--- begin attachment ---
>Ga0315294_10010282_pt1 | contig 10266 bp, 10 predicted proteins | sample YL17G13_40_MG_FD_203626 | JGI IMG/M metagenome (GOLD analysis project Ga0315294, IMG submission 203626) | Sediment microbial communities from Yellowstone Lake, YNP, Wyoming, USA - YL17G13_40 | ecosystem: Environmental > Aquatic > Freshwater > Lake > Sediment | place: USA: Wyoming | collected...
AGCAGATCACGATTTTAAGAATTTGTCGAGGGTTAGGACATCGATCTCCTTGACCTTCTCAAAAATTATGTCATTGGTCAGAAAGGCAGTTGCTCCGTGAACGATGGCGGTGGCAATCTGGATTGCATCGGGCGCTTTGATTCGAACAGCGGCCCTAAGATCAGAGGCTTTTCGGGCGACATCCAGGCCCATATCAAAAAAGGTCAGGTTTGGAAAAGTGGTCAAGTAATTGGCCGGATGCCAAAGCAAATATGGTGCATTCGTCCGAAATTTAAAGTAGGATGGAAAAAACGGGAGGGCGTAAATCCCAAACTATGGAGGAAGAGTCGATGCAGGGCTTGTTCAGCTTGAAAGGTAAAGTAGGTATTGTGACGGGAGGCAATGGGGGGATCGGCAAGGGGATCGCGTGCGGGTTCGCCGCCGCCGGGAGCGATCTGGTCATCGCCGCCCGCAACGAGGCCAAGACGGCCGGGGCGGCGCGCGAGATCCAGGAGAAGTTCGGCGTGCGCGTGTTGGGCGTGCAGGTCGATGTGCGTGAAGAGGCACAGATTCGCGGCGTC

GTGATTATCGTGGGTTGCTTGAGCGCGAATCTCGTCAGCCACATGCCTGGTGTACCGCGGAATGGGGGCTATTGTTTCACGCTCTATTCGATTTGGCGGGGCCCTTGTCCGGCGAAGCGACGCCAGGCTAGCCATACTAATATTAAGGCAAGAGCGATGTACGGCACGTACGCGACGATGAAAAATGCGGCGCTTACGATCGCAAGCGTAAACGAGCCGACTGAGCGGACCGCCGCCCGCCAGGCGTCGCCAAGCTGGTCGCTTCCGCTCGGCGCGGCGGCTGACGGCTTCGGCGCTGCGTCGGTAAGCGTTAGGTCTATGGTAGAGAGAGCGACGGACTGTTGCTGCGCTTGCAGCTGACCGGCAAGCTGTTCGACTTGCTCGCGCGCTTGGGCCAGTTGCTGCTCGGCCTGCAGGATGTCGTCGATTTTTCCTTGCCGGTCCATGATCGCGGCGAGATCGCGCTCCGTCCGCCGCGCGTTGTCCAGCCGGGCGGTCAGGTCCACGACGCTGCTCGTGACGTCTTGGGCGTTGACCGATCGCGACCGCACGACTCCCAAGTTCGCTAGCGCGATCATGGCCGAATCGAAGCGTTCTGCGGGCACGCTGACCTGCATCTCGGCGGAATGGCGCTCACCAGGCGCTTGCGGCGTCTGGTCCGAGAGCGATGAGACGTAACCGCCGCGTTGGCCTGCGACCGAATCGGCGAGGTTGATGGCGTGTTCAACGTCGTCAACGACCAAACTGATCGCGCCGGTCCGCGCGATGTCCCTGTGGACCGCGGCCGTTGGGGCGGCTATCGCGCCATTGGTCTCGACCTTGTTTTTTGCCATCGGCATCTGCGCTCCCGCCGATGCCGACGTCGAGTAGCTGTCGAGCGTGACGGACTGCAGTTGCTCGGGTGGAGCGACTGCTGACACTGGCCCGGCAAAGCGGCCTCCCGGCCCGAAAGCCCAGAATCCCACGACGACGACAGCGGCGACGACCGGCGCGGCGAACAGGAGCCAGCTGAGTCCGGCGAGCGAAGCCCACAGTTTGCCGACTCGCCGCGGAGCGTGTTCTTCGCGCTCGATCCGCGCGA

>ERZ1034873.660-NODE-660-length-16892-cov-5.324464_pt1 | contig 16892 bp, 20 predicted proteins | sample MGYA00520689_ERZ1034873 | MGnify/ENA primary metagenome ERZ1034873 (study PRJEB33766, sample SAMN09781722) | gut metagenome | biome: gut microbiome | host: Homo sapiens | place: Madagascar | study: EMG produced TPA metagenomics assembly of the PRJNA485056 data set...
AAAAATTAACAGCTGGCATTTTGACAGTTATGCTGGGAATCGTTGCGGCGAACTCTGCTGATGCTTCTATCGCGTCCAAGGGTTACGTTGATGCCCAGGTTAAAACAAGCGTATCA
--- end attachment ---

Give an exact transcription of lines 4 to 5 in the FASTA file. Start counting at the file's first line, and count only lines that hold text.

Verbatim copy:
>ERZ1034873.660-NODE-660-length-16892-cov-5.324464_pt1 | contig 16892 bp, 20 predicted proteins | sample MGYA00520689_ERZ1034873 | MGnify/ENA primary metagenome ERZ1034873 (study PRJEB33766, sample SAMN09781722) | gut metagenome | biome: gut microbiome | host: Homo sapiens | place: Madagascar | study: EMG produced TPA metagenomics assembly of the PRJNA485056 data set...
AAAAATTAACAGCTGGCATTTTGACAGTTATGCTGGGAATCGTTGCGGCGAACTCTGCTGATGCTTCTATCGCGTCCAAGGGTTACGTTGATGCCCAGGTTAAAACAAGCGTATCA